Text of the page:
An important current question is the role of the genetic method in the diagnosis of FH. Of course, the first step in FH diagnosis is cascade screening and confirmation of the diagnosis of FH with relatives. The level of LDL cholesterol, which is increased in patients with mutations of the LDL receptor, exhibits ethnic differences and differs among different populations. For example, in western Austria a level of LDL cholesterol > 5.9 mmol/L predicts the presence of pathogenic mutations in index patients with maximum sensitivity, whereas for patients with FH from Brazil the corresponding level is 6.5 mmol/L [5]. In our study, the number of FH patients without mutations of the LDL receptor was greatest in the LDL cholesterol range 6–6.5 mmol/L, whereas most patients with the LDL receptor mutation had LDL cholesterol levels of 8.5–9 mmol/L.

In the analysis of sex-specific reference values of LDL in patients with definite FH, we identified the following dynamics: the distribution of values of cholesterol by age and sex showed a characteristic age-related trend towards a gradual increase; however, the substantial overlap did not allow any difference to be established in the cut-off levels of cholesterol for the diagnosis of FH in patients of different ages.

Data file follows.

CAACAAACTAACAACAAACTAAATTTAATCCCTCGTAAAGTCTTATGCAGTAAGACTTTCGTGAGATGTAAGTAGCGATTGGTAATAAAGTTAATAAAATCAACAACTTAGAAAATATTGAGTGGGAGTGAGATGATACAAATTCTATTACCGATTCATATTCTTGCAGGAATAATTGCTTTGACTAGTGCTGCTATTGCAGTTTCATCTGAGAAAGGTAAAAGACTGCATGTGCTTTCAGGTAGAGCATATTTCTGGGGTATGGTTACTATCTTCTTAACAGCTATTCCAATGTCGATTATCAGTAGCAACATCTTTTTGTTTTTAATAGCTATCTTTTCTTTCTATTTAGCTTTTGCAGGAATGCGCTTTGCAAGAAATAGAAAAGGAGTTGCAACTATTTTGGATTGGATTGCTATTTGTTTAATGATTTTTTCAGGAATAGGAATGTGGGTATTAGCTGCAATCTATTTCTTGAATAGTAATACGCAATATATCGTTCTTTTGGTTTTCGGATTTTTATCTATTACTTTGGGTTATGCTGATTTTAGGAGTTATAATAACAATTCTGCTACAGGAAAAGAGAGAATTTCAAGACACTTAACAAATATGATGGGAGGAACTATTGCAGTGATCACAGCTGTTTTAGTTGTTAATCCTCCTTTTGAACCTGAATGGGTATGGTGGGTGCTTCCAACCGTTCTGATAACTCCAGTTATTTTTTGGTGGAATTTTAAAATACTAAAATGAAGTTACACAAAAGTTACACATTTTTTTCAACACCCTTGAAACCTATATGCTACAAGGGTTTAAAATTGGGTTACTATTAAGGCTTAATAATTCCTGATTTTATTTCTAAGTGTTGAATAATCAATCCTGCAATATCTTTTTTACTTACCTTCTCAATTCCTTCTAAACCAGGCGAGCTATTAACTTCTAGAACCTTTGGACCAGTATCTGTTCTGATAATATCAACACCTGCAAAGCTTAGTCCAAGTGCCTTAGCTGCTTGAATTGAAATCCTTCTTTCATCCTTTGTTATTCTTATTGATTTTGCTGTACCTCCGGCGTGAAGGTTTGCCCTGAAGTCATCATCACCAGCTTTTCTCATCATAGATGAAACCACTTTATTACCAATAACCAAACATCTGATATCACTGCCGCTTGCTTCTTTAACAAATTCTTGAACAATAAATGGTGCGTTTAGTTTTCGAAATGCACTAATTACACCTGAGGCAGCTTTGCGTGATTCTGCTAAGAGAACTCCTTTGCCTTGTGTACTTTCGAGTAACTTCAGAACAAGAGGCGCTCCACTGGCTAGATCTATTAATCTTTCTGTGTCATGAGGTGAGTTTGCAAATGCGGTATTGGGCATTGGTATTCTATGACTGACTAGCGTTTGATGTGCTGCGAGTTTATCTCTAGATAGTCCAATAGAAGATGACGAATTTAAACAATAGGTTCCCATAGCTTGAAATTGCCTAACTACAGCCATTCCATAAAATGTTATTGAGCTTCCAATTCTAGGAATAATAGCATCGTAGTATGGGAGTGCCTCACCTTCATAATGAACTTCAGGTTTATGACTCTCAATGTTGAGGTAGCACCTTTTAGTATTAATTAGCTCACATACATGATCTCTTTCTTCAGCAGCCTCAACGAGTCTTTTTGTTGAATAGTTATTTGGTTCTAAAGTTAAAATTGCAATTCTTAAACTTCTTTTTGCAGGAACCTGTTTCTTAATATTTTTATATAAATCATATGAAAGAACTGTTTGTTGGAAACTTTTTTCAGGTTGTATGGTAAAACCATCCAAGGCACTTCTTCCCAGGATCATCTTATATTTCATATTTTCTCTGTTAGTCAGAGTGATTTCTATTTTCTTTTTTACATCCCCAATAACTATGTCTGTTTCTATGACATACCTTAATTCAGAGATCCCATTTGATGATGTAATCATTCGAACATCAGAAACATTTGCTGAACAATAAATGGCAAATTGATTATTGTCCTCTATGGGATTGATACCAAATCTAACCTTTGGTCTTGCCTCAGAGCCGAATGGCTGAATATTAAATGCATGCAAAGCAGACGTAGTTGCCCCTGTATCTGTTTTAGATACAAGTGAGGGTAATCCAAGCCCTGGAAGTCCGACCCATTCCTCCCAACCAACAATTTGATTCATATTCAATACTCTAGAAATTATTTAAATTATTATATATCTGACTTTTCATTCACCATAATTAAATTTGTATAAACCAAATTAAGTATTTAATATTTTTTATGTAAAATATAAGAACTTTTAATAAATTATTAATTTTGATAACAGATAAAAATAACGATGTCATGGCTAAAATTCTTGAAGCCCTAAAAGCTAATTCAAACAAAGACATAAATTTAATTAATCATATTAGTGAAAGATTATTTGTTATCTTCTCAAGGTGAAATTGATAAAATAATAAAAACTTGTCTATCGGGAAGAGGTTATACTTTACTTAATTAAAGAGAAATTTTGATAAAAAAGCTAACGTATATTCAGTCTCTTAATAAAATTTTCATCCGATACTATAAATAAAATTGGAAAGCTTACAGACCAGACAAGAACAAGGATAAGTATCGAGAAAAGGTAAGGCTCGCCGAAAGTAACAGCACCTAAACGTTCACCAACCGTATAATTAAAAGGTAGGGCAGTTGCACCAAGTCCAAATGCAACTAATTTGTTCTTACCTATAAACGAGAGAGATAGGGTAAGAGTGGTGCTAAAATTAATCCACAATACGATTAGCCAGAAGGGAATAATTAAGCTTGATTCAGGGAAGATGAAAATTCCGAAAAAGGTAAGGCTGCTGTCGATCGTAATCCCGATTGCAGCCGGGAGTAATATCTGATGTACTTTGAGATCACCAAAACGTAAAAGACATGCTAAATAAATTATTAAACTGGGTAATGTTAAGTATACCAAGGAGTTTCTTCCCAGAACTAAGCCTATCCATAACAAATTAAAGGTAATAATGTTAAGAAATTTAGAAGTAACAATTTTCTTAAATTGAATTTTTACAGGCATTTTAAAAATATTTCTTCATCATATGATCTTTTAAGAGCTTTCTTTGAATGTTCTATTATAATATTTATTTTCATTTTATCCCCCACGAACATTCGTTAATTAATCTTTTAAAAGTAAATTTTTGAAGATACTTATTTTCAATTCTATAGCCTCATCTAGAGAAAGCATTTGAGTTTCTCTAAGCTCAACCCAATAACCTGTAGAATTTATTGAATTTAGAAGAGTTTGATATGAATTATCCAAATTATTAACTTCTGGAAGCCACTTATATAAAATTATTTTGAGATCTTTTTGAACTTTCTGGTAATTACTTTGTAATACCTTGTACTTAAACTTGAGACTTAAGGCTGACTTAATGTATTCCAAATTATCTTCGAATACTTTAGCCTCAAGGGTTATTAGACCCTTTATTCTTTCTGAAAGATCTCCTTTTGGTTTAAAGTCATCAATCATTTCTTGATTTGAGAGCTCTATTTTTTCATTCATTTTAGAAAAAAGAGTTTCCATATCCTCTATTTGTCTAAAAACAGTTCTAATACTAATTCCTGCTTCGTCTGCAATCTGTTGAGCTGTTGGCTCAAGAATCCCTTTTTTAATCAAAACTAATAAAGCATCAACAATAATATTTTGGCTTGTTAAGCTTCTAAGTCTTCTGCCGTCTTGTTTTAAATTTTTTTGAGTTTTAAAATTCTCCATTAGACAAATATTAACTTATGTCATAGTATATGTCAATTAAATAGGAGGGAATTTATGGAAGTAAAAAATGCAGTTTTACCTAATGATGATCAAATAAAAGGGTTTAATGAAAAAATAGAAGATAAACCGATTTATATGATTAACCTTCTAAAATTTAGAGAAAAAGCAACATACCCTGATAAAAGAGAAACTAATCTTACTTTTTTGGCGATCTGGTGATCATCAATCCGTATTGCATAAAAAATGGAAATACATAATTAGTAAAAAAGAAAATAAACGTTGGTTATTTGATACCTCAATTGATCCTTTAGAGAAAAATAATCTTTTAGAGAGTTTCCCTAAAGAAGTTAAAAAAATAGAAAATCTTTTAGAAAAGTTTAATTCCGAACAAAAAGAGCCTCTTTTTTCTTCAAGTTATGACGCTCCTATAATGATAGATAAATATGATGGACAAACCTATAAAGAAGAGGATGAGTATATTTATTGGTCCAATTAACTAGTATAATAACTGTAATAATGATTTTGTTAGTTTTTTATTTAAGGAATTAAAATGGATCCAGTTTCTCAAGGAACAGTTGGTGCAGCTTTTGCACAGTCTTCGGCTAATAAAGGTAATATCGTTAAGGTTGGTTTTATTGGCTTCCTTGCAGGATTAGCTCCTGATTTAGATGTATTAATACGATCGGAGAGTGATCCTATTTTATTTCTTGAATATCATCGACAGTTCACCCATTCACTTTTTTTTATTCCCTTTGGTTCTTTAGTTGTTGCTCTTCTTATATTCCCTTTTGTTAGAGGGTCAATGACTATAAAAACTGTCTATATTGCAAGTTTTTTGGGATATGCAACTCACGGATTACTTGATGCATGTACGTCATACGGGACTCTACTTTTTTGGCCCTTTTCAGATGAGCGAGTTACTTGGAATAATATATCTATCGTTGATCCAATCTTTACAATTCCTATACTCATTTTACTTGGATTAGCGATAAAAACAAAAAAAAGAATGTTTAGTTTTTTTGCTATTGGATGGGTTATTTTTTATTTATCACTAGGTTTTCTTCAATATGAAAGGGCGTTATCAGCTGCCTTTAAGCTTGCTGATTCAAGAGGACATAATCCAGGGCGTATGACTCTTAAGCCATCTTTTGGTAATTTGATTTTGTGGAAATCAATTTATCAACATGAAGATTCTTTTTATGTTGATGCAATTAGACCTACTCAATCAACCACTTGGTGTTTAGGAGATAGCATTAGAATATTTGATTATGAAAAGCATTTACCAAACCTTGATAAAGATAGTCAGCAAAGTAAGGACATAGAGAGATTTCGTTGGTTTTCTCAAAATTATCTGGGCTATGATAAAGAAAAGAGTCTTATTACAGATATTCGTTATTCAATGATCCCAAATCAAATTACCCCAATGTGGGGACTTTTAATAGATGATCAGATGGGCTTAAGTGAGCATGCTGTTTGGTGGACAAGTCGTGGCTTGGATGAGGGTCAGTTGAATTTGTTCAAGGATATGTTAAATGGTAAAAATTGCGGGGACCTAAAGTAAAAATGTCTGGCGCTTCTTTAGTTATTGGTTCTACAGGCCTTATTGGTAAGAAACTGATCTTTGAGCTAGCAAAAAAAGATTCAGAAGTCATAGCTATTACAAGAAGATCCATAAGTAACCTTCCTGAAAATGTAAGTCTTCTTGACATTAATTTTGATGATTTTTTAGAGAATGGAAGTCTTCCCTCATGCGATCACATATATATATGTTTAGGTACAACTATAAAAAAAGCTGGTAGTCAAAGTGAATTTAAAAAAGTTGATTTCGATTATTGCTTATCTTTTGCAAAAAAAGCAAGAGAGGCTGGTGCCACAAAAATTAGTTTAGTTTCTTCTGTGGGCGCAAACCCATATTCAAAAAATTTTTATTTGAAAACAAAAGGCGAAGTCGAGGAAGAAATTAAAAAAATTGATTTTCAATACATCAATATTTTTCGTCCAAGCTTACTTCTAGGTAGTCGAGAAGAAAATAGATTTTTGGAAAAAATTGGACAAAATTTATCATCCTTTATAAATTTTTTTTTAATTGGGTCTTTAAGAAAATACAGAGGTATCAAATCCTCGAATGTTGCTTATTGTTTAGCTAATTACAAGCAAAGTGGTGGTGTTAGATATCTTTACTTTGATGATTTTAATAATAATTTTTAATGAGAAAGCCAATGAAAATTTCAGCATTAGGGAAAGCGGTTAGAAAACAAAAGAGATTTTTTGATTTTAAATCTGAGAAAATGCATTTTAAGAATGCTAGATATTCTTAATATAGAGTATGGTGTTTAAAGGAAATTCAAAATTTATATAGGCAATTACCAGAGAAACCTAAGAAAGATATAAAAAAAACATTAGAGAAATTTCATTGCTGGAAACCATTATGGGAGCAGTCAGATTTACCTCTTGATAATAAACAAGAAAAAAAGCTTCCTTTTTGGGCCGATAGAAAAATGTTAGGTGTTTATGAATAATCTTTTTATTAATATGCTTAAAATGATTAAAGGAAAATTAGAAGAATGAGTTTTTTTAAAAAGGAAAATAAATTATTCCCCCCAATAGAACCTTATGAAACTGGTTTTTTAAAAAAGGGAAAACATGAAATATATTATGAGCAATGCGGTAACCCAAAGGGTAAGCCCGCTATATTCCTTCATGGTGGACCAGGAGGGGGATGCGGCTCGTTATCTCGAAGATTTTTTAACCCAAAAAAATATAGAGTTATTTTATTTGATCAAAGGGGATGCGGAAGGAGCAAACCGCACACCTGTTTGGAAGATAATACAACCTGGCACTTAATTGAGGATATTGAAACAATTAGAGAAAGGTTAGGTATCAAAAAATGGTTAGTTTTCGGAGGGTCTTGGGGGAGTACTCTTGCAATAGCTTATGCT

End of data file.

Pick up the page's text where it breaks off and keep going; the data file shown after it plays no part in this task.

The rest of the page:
We found significant differences in the TC and LDL cholesterol levels between the group of patients with LDL receptor mutations and those without mutations: TC and LDL cholesterol levels were higher in the group with mutations (Table 5). As regards the inverse relation, we also analysed the rate of detection of mutations of the LDL receptor, depending on the level of LDL cholesterol: in patients with LDL cholesterol levels of more than 6.5 mmol/L the detection rate of mutations of the LDL receptor was 3-fold higher compared to that in patients with LDL cholesterol levels less than 6.5 mmol/L. Thus, genetic testing should first be recommended to FH patients with higher LDL cholesterol values.

Competing Interests

The authors declare that they have no competing interests.

Acknowledgments

This research was supported by Grant no. 15-04-03513a from the Russian Fund of Basic Research to T. Yu. Bogoslovskaya. The authors would like to thank Dr. Pavel V. Ozersky (St. Petersburg State Pedagogical Institute) and Galina P. Tikhova (Karelian Research Center of RAS) for their help with the statistical analysis and the interpretation of data.